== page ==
Page:EB1911 - Volume 14.djvu/578

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OUTLINES]
547
INFINITESIMAL CALCULUS


The differential coefficient

ani

axpayvazf

in which p+q+r=n, is formed b differentia tin times with Y . g P

reseaaect to x, q times with respect to y, r times with respect to z, the d i erentiations being performed in any order. Abbreviated notations are sometimes used in such forms as

f» .)

fffyczf 07 LZ;-

Difcrenlials of higher orders are introduced by the defining equation

6 8 ' "

f1"f- (11165-lr'55,) f

3" " 0"f

= (dx)"£+n(dx) 1dyax, , 1ay+ . . .

in which the expression dx%c+dy(% n is developed by the binomial theorem in the same way as if dxéggc and dy% were numbers, and 0

B-rf is replaced by When there are more than two variables the multinomial theorem must be used instead of the binomial theorem.

The problem of forming the second and higher differential coefficients of implicit functions can be solved at once by means of partial differential coefficients. For example, if f (x, y)=o is the equation defining y as a function of x, we have ei: (aff (er) =<n .Q1;.Qt. av: + at) air E dx' By <9y 6x2 6x ay Bxdy 6x 6312

The differential expression Xdx-l-Ydy, in which both X and Y are functions of the two variables x and y, is a total deferential if there exists a function f of x and y which is such that df/6x =X, df/dy = Y.

When this is the case we have the relation BY/6x = 6X/dy. (ii.)

Conversely, when this equation is satisfied there exists a function f which is such that,

dj=Xdx-I-Ydy.

The expression Xdx-l-Ydy in which X and Y are connected by the relation (ii.) is often described as a “perfect differential.” The theory of the perfect differential can be extended to functions of n variables, and in this case there are %n(n-I) such relations as (ii.). In the case of a function of two variables x, y an abbreviated notation is often adopted for differential coefficients. The function being denoted by z, we write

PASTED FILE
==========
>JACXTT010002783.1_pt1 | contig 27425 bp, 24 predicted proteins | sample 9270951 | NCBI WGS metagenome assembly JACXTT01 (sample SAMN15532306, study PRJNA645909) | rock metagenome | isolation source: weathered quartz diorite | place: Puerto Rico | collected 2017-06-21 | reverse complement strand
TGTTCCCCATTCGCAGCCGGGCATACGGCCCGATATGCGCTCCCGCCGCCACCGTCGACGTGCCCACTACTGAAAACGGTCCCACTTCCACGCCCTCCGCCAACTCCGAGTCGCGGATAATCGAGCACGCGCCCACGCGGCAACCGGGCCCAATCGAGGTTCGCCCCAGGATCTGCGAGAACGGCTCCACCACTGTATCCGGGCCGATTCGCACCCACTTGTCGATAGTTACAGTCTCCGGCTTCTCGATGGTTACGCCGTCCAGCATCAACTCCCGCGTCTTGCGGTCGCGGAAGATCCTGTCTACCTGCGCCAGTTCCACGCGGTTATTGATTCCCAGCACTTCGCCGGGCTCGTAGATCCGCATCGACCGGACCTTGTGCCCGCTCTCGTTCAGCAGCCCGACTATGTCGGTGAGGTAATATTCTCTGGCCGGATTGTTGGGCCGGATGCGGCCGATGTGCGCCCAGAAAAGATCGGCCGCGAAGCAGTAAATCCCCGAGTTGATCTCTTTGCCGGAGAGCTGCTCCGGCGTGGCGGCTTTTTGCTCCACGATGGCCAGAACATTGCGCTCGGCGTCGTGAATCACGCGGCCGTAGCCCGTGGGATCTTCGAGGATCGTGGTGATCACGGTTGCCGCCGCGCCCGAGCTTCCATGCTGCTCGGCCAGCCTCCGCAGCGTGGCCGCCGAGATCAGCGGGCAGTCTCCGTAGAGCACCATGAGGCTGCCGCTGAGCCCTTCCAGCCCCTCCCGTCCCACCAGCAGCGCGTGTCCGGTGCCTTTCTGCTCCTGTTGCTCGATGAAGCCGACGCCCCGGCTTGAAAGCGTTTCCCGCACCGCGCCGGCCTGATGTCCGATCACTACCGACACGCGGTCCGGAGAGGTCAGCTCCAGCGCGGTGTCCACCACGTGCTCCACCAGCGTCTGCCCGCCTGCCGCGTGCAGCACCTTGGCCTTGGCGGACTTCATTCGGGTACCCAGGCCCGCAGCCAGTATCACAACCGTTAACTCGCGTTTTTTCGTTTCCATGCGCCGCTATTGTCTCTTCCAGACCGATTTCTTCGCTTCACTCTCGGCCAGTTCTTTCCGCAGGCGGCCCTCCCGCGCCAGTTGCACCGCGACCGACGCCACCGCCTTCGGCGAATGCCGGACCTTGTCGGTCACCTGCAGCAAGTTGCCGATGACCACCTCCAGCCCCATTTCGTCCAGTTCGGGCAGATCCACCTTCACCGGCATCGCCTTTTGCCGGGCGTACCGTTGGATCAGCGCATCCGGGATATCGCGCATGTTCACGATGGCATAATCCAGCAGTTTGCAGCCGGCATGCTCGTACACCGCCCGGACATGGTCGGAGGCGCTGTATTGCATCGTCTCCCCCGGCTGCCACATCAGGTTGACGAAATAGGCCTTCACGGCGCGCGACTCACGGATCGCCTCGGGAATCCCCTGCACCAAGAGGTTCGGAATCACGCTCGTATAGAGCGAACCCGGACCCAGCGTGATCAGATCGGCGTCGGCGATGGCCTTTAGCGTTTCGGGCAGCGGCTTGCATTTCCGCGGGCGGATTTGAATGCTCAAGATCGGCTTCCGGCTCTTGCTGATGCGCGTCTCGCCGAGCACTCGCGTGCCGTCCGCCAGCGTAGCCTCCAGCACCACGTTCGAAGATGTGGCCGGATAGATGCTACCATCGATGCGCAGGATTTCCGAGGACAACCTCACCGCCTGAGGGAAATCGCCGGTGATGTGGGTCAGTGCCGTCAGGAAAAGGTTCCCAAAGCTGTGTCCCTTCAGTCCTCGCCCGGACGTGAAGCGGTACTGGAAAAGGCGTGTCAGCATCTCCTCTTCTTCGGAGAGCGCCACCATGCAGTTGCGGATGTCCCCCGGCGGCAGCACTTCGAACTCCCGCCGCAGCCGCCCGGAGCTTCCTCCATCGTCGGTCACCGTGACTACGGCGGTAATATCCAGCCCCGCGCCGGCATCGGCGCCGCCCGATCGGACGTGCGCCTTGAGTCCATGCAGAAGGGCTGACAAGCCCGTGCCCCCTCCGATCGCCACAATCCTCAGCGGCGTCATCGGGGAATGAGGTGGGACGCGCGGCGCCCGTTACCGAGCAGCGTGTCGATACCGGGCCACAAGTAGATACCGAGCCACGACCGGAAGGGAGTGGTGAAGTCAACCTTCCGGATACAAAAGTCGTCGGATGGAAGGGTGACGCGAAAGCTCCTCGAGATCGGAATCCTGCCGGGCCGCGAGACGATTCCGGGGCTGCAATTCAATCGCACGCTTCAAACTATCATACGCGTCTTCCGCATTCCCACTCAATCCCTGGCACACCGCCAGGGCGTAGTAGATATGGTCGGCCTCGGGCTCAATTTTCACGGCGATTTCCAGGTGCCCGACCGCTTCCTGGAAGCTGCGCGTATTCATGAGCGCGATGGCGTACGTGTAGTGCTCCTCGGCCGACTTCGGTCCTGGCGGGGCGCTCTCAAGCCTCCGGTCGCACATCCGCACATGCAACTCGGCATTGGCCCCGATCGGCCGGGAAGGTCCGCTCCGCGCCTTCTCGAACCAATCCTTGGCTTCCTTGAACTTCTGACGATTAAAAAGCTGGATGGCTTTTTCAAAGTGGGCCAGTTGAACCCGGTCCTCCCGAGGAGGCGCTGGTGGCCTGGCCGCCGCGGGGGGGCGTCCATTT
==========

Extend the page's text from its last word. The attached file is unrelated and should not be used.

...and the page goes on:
p rstfor%»Q1&»iyi»&

9' ' ' ax 0y ax= axay ayf

Partial differential coefficients of the second order are important in geometry as expressing the curvature of surfaces. When a surface is given by an equation of the form z=f(x, y), the lines of curvature are determined by the equation

l<1+q')S-Pail (ds/)'+{(1+q')f-(1+i>”)l}dxdy ~i<1+p2>.=-pqf1<dx>==so.

and the principal radu of curvature are the values of R which satisfy the equation

R'(ff-82) -Rlfl +Q”)f-2P9S+(I +l>')llw/ (I +P”-l-Qi) +(I+P“+<1'>'=<>.

44. The problem of change of variables was first considered by Brook Taylor in his Methodus lncremenlofum. In the case concbmn of sidered by Taylor y is expressed as a function of z, and z "Hawes as a function of x, and it is desired to express the differential coefficients of y with respect to xwithout eliminating z. The result can be obtained at once by the rules for differentiating a product and a function of a function. We have &' Q'&

dx dz'dx

4a a»e+<1f i. (ay,

dx2"dz dx' dz* dx

¢l3y dy d3z dz>3

z%° ¢E ¢IF+3d22 dx dx2+dz“ (EEC,

The introduction of partial differential coefficients enables us to deal with more general cases of change of variables than that considered above. If u, 11 are new variables, and x, y are connected with them by equations of the type

xzflcui v)v y=f2(u1 U):

while y is either an explicit or an implicit function of x, we have the problem of expressing the differential coefficients of various orders of y with respect to x in terms of the differential coefficients of v with respect to u. We have

fi % 0 2531 in 3 Q)

Exec- (6u+5£ du>/ (614 +55 du

547

by the rule of the total differential. In the same way, by means of differentials of higher orders, we may express d2y/dxz, and so on. Equations such as (i.) ma be interpreted as effecting a transformation by which a point (u, vlyis made to correspond to a point (x, y). The whole theory of transformations, and of functions, or differential expressions, which remain invariant under groups of transformations, has been studied exhaustively by So hus Lie (see, in particular, his Theorie der Transformalionsgruppen, lbeipzig, 1888-1893). (See also DIFFERENTIAL EQUATIONS and GROUPS). A more general problem of change of variables is presented when it is desired to express the partial differential coefficients of a function V with respect to x, y, . . in terms of those with respect to u,11, ., where u, v, . . . are connected with x, y, . by any functional relations. Wllen there are